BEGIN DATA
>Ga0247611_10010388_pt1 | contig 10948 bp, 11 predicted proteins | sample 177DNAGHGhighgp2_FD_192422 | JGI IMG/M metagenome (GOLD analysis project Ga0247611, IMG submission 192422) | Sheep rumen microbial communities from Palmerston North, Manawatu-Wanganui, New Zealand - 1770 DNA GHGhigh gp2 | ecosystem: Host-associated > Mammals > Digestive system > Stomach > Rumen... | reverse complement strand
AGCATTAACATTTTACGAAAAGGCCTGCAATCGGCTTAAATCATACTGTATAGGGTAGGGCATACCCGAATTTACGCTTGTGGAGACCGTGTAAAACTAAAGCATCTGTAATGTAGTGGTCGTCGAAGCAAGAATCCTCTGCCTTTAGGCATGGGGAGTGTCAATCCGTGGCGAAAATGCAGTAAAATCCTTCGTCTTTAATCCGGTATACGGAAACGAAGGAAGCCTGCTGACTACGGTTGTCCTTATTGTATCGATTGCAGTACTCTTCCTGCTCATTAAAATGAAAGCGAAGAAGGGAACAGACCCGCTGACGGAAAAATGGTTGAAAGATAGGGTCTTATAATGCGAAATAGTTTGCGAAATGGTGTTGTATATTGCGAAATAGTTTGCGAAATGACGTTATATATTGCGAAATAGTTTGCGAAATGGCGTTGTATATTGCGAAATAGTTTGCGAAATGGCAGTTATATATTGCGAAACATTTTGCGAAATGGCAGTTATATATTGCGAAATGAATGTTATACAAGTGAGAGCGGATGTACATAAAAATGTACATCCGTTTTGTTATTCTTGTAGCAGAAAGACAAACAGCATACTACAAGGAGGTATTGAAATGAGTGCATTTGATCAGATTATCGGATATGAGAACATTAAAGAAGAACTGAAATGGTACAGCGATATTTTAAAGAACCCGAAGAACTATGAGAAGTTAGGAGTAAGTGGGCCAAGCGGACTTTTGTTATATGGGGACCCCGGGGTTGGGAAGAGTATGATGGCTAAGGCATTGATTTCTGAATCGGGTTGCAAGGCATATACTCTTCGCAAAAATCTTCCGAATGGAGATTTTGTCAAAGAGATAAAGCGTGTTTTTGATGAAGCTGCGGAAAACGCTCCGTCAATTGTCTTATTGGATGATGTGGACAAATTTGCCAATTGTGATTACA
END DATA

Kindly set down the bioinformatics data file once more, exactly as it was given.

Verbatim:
>Ga0247611_10010388_pt1 | contig 10948 bp, 11 predicted proteins | sample 177DNAGHGhighgp2_FD_192422 | JGI IMG/M metagenome (GOLD analysis project Ga0247611, IMG submission 192422) | Sheep rumen microbial communities from Palmerston North, Manawatu-Wanganui, New Zealand - 1770 DNA GHGhigh gp2 | ecosystem: Host-associated > Mammals > Digestive system > Stomach > Rumen... | reverse complement strand
AGCATTAACATTTTACGAAAAGGCCTGCAATCGGCTTAAATCATACTGTATAGGGTAGGGCATACCCGAATTTACGCTTGTGGAGACCGTGTAAAACTAAAGCATCTGTAATGTAGTGGTCGTCGAAGCAAGAATCCTCTGCCTTTAGGCATGGGGAGTGTCAATCCGTGGCGAAAATGCAGTAAAATCCTTCGTCTTTAATCCGGTATACGGAAACGAAGGAAGCCTGCTGACTACGGTTGTCCTTATTGTATCGATTGCAGTACTCTTCCTGCTCATTAAAATGAAAGCGAAGAAGGGAACAGACCCGCTGACGGAAAAATGGTTGAAAGATAGGGTCTTATAATGCGAAATAGTTTGCGAAATGGTGTTGTATATTGCGAAATAGTTTGCGAAATGACGTTATATATTGCGAAATAGTTTGCGAAATGGCGTTGTATATTGCGAAATAGTTTGCGAAATGGCAGTTATATATTGCGAAACATTTTGCGAAATGGCAGTTATATATTGCGAAATGAATGTTATACAAGTGAGAGCGGATGTACATAAAAATGTACATCCGTTTTGTTATTCTTGTAGCAGAAAGACAAACAGCATACTACAAGGAGGTATTGAAATGAGTGCATTTGATCAGATTATCGGATATGAGAACATTAAAGAAGAACTGAAATGGTACAGCGATATTTTAAAGAACCCGAAGAACTATGAGAAGTTAGGAGTAAGTGGGCCAAGCGGACTTTTGTTATATGGGGACCCCGGGGTTGGGAAGAGTATGATGGCTAAGGCATTGATTTCTGAATCGGGTTGCAAGGCATATACTCTTCGCAAAAATCTTCCGAATGGAGATTTTGTCAAAGAGATAAAGCGTGTTTTTGATGAAGCTGCGGAAAACGCTCCGTCAATTGTCTTATTGGATGATGTGGACAAATTTGCCAATTGTGATTACA